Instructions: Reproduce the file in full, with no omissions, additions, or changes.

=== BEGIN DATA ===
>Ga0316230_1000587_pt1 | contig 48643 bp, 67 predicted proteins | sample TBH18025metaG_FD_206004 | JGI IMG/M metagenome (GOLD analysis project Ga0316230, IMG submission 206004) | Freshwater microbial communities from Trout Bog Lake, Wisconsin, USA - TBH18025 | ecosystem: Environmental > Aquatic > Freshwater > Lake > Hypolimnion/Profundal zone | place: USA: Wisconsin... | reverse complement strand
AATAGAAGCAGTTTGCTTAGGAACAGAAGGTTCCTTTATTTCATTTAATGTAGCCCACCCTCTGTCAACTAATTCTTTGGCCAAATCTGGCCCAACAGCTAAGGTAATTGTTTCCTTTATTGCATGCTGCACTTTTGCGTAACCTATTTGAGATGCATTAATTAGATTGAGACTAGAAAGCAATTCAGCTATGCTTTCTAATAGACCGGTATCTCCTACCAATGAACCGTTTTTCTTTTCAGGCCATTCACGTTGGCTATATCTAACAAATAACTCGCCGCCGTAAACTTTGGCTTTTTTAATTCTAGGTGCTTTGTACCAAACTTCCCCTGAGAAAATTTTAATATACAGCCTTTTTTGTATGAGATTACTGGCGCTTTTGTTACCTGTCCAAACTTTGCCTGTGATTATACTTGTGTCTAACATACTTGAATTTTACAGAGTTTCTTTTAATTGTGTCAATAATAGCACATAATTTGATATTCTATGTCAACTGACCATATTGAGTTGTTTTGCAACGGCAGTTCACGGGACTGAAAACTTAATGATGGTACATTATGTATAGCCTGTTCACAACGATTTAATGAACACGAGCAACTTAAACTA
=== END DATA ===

>Ga0316230_1000587_pt1 | contig 48643 bp, 67 predicted proteins | sample TBH18025metaG_FD_206004 | JGI IMG/M metagenome (GOLD analysis project Ga0316230, IMG submission 206004) | Freshwater microbial communities from Trout Bog Lake, Wisconsin, USA - TBH18025 | ecosystem: Environmental > Aquatic > Freshwater > Lake > Hypolimnion/Profundal zone | place: USA: Wisconsin... | reverse complement strand
AATAGAAGCAGTTTGCTTAGGAACAGAAGGTTCCTTTATTTCATTTAATGTAGCCCACCCTCTGTCAACTAATTCTTTGGCCAAATCTGGCCCAACAGCTAAGGTAATTGTTTCCTTTATTGCATGCTGCACTTTTGCGTAACCTATTTGAGATGCATTAATTAGATTGAGACTAGAAAGCAATTCAGCTATGCTTTCTAATAGACCGGTATCTCCTACCAATGAACCGTTTTTCTTTTCAGGCCATTCACGTTGGCTATATCTAACAAATAACTCGCCGCCGTAAACTTTGGCTTTTTTAATTCTAGGTGCTTTGTACCAAACTTCCCCTGAGAAAATTTTAATATACAGCCTTTTTTGTATGAGATTACTGGCGCTTTTGTTACCTGTCCAAACTTTGCCTGTGATTATACTTGTGTCTAACATACTTGAATTTTACAGAGTTTCTTTTAATTGTGTCAATAATAGCACATAATTTGATATTCTATGTCAACTGACCATATTGAGTTGTTTTGCAACGGCAGTTCACGGGACTGAAAACTTAATGATGGTACATTATGTATAGCCTGTTCACAACGATTTAATGAACACGAGCAACTTAAACTA